By: Lisa Prevost | August 27, 2018
BOSTON — The “food as medicine” philosophy has a simple goal: to control or cure chronic illness by changing what people eat. As the movement gains greater visibility, community meal programs are seeking bigger kitchens to meet demand.
Community Servings is a case in point. Its mission to nourish the sick in the greater Boston began 28 years ago during the AIDS epidemic, when volunteers set up meal deliveries for people suffering from the weight loss called wasting syndrome.
Today, the nonprofit organization has 60 employees and thousands of volunteers who help cook and deliver meals tailored to the dietary needs of clients managing various life-threatening conditions, including diabetes, kidney disease and cancer. And Community Servings is poised to nearly triple its meal production with a $21 million expansion of its headquarters in Jamaica Plain, a Boston neighborhood.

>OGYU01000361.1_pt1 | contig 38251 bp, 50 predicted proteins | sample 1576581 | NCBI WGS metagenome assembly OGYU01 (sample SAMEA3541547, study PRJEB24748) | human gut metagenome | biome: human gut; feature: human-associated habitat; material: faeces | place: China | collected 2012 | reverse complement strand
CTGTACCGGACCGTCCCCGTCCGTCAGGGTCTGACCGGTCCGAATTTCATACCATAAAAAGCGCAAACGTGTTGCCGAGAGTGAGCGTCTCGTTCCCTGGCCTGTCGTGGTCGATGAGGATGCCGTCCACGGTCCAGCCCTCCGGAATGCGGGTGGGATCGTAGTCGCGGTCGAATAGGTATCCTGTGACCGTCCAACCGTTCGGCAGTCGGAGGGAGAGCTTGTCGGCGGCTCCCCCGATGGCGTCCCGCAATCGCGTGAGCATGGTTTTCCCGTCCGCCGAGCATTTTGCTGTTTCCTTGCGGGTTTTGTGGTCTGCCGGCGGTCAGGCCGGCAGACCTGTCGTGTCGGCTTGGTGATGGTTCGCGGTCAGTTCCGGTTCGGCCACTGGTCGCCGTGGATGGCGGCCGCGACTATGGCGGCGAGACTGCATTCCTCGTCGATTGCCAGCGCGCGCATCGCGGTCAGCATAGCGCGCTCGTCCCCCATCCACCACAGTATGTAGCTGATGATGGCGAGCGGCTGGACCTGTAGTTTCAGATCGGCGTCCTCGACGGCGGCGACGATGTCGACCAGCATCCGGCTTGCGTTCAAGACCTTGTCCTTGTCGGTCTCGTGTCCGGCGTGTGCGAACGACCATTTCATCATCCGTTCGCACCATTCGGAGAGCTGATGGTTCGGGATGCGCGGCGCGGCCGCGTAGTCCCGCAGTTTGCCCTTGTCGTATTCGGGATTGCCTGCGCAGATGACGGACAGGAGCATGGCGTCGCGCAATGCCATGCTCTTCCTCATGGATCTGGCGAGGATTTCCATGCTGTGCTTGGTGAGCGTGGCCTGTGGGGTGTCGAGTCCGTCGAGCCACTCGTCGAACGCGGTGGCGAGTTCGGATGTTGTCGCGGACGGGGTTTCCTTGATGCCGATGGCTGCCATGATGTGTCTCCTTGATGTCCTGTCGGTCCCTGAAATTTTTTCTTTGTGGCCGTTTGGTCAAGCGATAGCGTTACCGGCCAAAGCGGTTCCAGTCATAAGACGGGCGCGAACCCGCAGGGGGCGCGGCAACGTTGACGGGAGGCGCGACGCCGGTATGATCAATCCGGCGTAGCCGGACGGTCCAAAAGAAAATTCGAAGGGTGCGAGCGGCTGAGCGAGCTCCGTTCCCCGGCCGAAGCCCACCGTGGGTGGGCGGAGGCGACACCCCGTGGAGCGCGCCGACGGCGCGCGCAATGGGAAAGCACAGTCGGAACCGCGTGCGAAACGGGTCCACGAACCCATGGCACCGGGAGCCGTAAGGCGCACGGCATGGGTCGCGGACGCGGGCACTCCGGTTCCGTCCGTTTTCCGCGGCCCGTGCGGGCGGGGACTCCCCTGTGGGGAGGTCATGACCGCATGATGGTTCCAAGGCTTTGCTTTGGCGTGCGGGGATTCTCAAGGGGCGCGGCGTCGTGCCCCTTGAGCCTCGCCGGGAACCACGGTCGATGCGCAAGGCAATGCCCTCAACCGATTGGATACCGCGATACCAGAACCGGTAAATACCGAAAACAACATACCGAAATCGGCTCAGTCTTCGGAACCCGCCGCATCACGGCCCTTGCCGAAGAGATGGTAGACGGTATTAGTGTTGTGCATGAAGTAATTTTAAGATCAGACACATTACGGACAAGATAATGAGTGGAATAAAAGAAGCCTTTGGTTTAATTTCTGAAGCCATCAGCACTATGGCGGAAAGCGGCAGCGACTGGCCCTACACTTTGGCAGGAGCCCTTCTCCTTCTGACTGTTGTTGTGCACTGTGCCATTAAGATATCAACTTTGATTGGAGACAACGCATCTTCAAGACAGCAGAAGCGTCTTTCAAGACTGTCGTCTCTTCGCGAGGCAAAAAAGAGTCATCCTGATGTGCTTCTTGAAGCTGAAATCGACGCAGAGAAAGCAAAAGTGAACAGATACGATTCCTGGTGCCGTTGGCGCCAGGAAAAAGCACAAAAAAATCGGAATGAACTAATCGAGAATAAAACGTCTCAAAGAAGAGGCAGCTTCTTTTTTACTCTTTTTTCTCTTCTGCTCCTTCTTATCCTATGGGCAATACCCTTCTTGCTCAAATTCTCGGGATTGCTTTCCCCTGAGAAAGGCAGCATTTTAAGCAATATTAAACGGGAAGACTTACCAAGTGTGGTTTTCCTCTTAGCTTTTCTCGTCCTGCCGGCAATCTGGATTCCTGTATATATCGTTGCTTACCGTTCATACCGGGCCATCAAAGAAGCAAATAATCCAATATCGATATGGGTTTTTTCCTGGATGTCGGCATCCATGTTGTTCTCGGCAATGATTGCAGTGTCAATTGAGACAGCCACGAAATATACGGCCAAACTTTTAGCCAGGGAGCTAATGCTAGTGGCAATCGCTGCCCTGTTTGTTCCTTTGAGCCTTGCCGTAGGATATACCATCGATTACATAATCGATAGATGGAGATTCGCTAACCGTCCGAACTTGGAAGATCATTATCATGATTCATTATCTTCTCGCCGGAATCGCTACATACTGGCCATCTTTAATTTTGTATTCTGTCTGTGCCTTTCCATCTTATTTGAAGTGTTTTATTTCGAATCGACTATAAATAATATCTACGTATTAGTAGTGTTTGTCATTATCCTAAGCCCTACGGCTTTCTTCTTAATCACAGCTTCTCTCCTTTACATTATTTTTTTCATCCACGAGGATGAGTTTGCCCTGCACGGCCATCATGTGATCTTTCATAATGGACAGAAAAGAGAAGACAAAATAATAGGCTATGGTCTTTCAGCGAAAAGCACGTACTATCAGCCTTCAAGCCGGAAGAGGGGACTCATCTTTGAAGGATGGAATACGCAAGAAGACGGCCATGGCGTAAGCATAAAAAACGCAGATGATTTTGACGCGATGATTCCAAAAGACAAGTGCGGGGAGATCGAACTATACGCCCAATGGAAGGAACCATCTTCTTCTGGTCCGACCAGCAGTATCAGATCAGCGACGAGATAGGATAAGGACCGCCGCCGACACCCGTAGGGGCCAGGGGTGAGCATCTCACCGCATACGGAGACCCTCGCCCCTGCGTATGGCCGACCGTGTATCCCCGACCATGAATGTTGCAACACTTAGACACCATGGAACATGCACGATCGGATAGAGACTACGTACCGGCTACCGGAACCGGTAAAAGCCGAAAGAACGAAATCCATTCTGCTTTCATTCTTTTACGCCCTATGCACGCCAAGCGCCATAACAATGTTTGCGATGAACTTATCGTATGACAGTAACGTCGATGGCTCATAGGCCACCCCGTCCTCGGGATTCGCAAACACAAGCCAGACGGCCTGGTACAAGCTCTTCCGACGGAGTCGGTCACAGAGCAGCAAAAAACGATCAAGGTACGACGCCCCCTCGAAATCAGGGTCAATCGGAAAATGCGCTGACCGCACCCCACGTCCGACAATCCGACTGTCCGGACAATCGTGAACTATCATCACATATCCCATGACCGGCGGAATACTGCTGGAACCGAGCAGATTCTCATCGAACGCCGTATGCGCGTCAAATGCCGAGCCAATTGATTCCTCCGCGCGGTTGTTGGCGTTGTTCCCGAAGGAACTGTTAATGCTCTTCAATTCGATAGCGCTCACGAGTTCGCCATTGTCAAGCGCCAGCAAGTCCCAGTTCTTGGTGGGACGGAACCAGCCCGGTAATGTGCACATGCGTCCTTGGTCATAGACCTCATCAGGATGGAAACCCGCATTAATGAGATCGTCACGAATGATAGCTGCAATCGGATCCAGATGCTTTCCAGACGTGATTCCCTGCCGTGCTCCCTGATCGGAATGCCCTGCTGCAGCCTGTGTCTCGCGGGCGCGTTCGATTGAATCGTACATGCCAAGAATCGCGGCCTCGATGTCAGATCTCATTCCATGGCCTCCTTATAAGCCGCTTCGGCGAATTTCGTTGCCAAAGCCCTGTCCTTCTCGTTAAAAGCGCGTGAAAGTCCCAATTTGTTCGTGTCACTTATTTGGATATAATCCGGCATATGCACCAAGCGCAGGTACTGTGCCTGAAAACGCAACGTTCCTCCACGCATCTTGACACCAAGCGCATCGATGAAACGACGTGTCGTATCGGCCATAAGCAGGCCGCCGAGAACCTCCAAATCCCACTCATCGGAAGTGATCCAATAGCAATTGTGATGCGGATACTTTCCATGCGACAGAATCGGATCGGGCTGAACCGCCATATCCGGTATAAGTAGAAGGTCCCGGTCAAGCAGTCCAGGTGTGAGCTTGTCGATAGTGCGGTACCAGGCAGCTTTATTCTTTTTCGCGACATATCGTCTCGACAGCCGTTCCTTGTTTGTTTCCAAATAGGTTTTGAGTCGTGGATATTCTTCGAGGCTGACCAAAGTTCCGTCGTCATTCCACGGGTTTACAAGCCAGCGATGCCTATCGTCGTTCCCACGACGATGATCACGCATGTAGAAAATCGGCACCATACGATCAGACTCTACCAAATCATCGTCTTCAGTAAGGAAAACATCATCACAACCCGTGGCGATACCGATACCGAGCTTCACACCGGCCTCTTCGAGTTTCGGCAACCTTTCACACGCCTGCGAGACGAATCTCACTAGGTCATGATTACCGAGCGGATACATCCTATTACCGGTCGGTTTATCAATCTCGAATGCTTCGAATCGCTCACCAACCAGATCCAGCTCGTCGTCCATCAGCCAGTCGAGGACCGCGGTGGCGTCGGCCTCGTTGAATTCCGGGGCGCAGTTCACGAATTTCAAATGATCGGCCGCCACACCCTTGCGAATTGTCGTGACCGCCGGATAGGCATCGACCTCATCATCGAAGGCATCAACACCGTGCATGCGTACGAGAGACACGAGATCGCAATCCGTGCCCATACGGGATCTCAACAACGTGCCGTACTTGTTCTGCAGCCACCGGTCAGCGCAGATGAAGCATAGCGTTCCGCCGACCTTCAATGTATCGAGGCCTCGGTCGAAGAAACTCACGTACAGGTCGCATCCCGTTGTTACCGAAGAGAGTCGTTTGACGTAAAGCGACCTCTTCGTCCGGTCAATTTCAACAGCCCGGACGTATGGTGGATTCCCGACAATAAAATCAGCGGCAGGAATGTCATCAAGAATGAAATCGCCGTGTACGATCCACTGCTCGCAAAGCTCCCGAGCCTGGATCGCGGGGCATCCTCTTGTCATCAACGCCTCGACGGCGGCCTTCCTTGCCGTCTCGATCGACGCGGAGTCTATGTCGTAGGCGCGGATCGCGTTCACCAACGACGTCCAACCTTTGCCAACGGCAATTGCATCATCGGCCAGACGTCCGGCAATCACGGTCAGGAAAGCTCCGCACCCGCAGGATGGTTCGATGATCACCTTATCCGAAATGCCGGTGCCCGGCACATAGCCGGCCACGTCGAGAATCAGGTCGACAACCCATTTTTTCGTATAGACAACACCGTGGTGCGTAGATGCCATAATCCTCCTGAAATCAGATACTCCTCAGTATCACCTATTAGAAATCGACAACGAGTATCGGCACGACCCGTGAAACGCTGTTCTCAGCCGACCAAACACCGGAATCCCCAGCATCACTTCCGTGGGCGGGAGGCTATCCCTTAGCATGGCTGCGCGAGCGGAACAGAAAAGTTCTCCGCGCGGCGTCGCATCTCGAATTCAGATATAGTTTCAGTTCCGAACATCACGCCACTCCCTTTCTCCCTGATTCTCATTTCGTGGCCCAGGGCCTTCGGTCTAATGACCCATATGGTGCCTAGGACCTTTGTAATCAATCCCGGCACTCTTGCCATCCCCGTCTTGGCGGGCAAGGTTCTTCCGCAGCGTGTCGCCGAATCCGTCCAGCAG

When completed next year, the 31,000-square-foot “food campus” will house a kitchen large enough to prepare as many as 1.5 million meals a year, healthful entrees that these days include quinoa burgers, turkey tender Parmesan and sweet potato lentil soup. The facility will also include a learning kitchen for job training, classrooms for nutrition education and a policy center focused on teaching other groups how to replicate the organization’s model.